As most Alabama readers know, credit card debt, bankruptcy and other aspects of a person's financial history can have a large impact on their credit score. Credit reporting agencies gather information about an individual's debt and payment history and compile the information in reports that sum up financial history. These reports can affect everything from your ability to get credit, to afford a home, and to get an education.
Because the reports are such an integral part of the financial system and influence consumer's financial lives, it has been decided that the system needs to be closely monitored to ensure that it works properly for consumers, lenders and the wider economy. The Consumer Financial Protection Bureau announced on Monday that the agency will begin to supervise credit reporting companies beginning in September.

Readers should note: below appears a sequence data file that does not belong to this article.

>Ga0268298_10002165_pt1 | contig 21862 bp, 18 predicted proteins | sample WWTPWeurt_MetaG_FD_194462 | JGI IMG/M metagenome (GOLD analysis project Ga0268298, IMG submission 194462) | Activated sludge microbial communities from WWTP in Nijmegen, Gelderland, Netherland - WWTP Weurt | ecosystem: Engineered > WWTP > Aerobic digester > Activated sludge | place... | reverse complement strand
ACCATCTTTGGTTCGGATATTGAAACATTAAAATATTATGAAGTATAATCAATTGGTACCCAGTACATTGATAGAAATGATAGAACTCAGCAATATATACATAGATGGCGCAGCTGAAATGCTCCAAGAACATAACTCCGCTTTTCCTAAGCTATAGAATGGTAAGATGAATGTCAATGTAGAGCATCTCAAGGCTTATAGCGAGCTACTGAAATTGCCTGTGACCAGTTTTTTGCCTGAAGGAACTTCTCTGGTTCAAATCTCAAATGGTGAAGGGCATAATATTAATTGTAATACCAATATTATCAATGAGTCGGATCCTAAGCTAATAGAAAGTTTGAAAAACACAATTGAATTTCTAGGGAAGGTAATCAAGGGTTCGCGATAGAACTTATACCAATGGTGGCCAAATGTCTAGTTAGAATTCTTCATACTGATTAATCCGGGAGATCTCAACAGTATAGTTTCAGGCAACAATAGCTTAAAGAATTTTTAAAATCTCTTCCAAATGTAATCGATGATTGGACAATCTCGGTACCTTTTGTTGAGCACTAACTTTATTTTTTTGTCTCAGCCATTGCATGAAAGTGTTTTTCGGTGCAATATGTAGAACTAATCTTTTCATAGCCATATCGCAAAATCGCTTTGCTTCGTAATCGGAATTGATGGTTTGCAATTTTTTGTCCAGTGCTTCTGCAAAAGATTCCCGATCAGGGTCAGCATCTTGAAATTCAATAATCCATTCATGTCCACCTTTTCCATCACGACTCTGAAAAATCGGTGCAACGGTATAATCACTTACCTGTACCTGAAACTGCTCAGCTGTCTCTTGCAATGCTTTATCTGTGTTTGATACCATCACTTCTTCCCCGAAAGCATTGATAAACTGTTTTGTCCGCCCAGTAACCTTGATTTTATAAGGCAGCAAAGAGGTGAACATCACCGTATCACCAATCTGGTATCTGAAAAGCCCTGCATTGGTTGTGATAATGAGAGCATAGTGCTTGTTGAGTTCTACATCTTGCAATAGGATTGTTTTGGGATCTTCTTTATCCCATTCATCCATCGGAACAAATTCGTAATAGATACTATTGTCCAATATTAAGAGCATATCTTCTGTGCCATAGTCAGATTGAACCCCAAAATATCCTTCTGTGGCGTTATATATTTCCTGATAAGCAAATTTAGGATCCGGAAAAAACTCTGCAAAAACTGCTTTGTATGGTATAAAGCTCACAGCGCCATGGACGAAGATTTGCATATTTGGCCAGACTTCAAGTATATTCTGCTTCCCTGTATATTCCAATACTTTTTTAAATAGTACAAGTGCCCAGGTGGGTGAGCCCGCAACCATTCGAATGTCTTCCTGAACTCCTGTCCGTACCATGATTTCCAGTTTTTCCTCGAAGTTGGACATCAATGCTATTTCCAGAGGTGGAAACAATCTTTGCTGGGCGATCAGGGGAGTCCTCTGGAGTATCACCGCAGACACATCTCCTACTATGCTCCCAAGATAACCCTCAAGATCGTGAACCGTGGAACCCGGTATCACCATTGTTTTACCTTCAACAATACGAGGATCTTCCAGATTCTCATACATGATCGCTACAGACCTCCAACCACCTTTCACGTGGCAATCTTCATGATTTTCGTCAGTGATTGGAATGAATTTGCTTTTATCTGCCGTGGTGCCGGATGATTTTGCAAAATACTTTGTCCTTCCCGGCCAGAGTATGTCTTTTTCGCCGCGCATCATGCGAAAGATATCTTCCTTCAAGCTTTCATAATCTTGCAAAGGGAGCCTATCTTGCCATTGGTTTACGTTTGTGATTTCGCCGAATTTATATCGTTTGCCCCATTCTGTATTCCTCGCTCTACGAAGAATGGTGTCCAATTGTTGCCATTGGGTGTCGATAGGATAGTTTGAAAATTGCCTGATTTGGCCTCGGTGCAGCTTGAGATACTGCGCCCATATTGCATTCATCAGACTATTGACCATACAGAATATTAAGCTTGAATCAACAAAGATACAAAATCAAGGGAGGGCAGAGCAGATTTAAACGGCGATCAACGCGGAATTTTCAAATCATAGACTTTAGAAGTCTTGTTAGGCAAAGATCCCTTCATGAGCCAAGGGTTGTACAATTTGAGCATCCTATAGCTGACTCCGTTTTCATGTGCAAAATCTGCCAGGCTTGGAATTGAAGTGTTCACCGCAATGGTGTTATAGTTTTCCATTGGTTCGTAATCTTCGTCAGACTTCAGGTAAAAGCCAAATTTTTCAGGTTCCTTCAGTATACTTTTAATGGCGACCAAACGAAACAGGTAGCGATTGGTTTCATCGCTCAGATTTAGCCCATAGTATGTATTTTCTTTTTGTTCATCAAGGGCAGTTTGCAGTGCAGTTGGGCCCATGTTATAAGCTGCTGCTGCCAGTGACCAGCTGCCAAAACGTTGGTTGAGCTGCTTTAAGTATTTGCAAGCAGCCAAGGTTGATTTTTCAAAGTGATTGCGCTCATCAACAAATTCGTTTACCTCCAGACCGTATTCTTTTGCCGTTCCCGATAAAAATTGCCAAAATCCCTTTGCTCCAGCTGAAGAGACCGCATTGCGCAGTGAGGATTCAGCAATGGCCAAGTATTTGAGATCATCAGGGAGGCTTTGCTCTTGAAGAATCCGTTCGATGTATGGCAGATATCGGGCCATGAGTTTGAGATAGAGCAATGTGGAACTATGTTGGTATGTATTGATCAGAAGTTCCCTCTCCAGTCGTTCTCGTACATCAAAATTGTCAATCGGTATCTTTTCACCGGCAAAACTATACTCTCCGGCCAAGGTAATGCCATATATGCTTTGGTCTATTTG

There are around 400 consumer reporting agencies in the U.S., the largest being Equifax, Experian and TransUnion. It is estimated that 30 of these companies have more than $7 million in annual receipts. These agencies will enter the CFPB's nonbank supervision program starting in September. The bureau says it plans to conduct exams following that but will publish more examination guidance.
A spokesperson for the CFPB said that the agency will review compliance systems and procedures, on-site examinations, and discussions with relevant personnel. The process will be similar to the ways in which the CFPB has supervised banks and nonbanks currently under its oversight. The agency will also provide strict federal supervision of debt collection companies.
Source: Collections&CreditRisk, "Large Credit Reporting Agencies Soon Under CFPB Authority," July 16, 2012